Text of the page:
Epson’s EcoTank system may look a little clunky and it certainly adds cost, but in terms of print quality and ink economy, the ET-7750 is hard to beat.
Can handle A3/tabloid size media
Five-colour ink system works well with photos
Includes enough ink for 3,400 photos
Small, non-touchscreen interface
Expensive initial cost
Limited paper tray capacity
No ADF, NFC or fax
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The Epson EcoTank ET-7750 (opens in new tab) multi-function printer sits at the top of the EcoTank product tree and although price is alarming, this machine is a far cry from the disappointing Epson ET-4500.
The five-colour refillable ink tank system is a huge improvement in image quality thanks to the addition of a dedicated photo black pigment ink, and the build quality is streets ahead. This machine can also handle A3/tabloid-sized paper and boasts fast duplex print speeds and high-resolution photo printing.
But the attention grabbing feature that’s plastered all over the box and brochure is the fact that includes enough ink in the ten bundled bottles to print 3,600 photos. That’s 10x15cm photo paper, not A4, but it’s still way more than any other inkjet can offer.
Epson’s EcoTank printers are a little larger than their cartridge-based equivalents and that’s especially true when you compare the ET-7750 with the lozenge-shaped XP-960, which can also handle A3 paper. The ink tanks themselves bulge from the front panel whereas they used to appear at the rear on earlier models and there’s something satisfying about being able to see how much ink you have remaining.
Waiting for a cartridge itself to tell you when it needs replacing can leave you dry, or suspicious that you’re spending more than you are actually using. The refueling system itself is well designed with bottles that correspond only with the correct colour tank, so you cannot pour the wrong one, while an automatic shut-off valve prevents you from overfilling the tanks.
With all the flaps and trays pushed in, the ET-7750 is compact enough, but the various extending trays feel flimsy and one can only wonder how long the many moving plastic parts will last.
The 2.7-inch (6.8cm) display is smaller than that of the XP-90 and not touchscreen, but it is easy enough to read on its tilting flap. You have to raise the flap and extend the front delivery tray to print anything, which extends the footprint of this printer somewhat.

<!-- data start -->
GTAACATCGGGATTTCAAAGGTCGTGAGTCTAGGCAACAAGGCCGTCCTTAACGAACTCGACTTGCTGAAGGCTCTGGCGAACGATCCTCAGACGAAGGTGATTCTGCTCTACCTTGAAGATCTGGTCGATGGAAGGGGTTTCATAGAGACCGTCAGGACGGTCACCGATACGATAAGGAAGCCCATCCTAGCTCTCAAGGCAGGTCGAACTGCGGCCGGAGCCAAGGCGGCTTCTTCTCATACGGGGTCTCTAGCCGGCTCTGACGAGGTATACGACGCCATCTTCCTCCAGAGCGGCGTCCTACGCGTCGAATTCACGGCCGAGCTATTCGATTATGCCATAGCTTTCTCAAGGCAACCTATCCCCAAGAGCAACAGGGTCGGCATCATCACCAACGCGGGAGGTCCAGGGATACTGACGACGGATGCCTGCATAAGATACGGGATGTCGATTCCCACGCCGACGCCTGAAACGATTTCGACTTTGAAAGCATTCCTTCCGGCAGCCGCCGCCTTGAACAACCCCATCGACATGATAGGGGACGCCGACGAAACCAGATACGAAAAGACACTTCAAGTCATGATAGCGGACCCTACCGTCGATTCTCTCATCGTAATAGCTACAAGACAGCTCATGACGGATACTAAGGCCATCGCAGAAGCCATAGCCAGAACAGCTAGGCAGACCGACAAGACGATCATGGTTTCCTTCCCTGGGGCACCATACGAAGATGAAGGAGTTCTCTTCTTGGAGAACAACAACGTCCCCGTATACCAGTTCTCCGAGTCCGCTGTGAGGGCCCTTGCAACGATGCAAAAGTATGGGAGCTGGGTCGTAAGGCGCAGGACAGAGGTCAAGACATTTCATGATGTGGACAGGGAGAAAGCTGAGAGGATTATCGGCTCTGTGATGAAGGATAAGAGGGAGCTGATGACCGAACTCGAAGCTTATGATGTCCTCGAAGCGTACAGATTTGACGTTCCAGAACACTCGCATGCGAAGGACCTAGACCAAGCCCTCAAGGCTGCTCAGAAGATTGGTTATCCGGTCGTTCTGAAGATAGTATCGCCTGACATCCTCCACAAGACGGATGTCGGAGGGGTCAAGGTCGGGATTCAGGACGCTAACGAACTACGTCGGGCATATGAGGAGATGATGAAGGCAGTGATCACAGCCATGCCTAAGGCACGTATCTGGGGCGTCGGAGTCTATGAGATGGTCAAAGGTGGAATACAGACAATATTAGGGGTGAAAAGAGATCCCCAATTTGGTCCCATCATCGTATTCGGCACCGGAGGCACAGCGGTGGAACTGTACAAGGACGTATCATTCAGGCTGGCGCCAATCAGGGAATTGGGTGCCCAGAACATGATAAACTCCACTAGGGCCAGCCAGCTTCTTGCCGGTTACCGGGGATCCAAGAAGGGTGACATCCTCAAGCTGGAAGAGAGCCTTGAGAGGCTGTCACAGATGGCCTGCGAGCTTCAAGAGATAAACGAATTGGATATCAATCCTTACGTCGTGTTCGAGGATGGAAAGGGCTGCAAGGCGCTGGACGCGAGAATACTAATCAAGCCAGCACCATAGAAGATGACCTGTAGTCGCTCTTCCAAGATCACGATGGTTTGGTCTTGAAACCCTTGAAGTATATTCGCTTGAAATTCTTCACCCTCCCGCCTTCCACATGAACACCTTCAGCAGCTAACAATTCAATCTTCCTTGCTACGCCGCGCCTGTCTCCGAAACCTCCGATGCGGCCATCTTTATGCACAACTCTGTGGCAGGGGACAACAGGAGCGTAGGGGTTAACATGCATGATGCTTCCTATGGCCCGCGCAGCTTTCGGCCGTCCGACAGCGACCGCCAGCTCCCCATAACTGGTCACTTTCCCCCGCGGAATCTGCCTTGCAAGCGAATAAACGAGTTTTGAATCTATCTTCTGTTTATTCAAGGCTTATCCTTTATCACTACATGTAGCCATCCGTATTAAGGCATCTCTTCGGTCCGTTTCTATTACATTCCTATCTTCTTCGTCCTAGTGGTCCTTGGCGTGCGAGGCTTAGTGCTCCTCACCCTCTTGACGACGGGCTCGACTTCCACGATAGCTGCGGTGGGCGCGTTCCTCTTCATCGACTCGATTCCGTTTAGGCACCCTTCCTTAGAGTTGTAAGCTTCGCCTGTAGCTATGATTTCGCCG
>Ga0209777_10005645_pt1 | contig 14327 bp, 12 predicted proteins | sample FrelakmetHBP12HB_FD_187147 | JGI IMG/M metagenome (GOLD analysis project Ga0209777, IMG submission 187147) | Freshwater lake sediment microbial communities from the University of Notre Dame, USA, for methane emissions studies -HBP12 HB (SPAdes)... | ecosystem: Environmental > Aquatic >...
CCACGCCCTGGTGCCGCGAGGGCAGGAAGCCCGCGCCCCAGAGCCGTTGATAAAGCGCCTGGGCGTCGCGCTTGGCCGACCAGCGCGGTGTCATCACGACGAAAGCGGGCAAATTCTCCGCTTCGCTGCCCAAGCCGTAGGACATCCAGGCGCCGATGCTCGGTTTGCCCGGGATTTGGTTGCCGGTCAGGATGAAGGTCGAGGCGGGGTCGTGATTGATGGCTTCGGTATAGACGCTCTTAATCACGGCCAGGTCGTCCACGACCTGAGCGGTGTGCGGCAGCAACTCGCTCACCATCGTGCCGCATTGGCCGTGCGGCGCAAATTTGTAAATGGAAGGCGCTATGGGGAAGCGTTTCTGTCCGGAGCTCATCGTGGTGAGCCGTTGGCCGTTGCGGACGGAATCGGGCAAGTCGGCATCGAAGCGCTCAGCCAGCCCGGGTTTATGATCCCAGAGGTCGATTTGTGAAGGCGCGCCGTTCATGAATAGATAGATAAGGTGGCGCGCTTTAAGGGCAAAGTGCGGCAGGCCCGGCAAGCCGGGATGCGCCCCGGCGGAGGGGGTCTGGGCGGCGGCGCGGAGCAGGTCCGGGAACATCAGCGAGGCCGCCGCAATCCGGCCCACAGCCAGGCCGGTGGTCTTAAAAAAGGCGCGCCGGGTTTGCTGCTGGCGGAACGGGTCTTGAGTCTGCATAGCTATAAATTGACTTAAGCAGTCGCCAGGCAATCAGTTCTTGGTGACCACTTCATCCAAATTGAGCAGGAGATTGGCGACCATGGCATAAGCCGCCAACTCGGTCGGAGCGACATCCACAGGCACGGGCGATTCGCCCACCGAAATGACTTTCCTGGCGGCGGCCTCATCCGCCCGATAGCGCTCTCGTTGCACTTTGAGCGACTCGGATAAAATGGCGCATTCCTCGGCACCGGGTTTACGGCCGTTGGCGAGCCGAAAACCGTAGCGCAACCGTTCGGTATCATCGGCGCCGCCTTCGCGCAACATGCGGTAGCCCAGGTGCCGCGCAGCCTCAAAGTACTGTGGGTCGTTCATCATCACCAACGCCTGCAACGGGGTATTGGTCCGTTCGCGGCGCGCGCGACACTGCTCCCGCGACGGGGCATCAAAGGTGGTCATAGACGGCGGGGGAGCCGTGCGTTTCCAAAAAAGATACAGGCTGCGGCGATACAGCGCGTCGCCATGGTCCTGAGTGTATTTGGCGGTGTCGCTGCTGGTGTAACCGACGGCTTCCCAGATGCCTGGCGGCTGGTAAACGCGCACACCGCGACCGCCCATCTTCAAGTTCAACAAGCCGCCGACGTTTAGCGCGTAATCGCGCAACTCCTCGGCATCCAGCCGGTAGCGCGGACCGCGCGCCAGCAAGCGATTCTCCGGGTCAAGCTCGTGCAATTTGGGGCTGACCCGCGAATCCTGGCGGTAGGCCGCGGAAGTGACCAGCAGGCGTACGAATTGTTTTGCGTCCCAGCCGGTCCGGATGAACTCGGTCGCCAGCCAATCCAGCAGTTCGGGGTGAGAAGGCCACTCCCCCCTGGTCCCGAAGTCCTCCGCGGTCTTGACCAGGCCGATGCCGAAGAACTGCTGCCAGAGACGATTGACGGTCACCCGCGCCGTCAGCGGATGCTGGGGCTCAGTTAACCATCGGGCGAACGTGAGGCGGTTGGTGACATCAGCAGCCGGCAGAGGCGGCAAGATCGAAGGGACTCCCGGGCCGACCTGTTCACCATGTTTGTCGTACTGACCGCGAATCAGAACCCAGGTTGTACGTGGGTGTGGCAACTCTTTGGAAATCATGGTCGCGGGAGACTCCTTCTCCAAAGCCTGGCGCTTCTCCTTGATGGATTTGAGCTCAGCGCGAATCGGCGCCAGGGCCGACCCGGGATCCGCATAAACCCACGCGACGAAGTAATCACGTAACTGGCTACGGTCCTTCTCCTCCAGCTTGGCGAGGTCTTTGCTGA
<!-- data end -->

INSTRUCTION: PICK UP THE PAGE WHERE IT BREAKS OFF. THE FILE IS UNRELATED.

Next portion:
We were happy to find an SD card slot alongside the front USB port and a square USB input beside the Ethernet port at the rear, although the package doesn’t include a USB data cable, sadly.
Here are the full specs of the Epson EcoTank ET-7750:
Type: Multifunction colour inkjet printer
Functions: Print, copy, scan
Ink: Five tanks (C, M, Y, PB, BK) 10 bottles included
Paper size: Up to A3
Connectivity: Ethernet, Wi-Fi, Wi-Fi Direct, USB
Data storage slots: USB port, SD Card
Print speed: 13ppm (10ppm in colour), Max 28ppm
Main paper tray capacity: 100 sheets (20 x photo paper)
Print quality: 5,760 x 1,440 dpi
Duplex: Yes (plain A4 paper)
Scan quality: 1,200 x 2,400 dpi
Apple AirPrint: Yes
Google Cloud Print: Yes
App support: iOS/Android
Consumables included: 10 x ink refill bottles
Size/Weight: 168 x 526 x 415mm (HxWxD)/10.5kg
The Epson EcoTank ET-7750 is a 3-in-1 multifunction device, so that means it can print, scan and photocopy, but not fax. Does anyone still do that? And being a premium model, it offers key features such as duplex printing. Most notable though, is the EcoTank system that replaces sealed cartridges with compartments you fill with ink from a bottle.
5 bottles of ink are included in the box, which Epson reckons might last you for up to two years, or 2,300 photos, or 9,300 black and white pages. Each additional 140ml colour ink bottle costs $13.99 (£11.99/AU$22.99).
There are three input paper trays, one that will accept one hundred sheets of plain paper and another for envelopes and photo paper, or a tray that allows you to print directly onto printable compact discs.
The rear tray is able to cope with A3 or tabloid-sized paper, which puts the ET-7750 in a very useful category. It’s worth noting that while it can print colour documents at that size, it cannot print photos onto glossy A3 paper and the scanner bed is smaller than A3 too.
You can scan up to A4-sized documents at 1,200 x 2,400 dpi. That’s a reasonable resolution for most purposes, but it’s half as much as the more affordable Epson XP-960.
We recorded print speeds in line with Epson’s claimed 28ppm for basic mono printing and while photo printing is slow, it is very impressive. There’s no NFC for one-touch communication with a mobile device, but the printer did connect readily enough using the office Wi-Fi network and via Wi-Fi Direct.
Epson’s Windows software comes in the box and the Epson iConnect app is a free download for Android/Apple devices. It’s not an especially advanced app and doesn’t, for instance, join your printer with your Wi-Fi network for you at the installation stage.
Since launch, Epson has also come out with a handful of new drivers that should mean your scanning and printing experience is as smooth as possible.
Setup and operation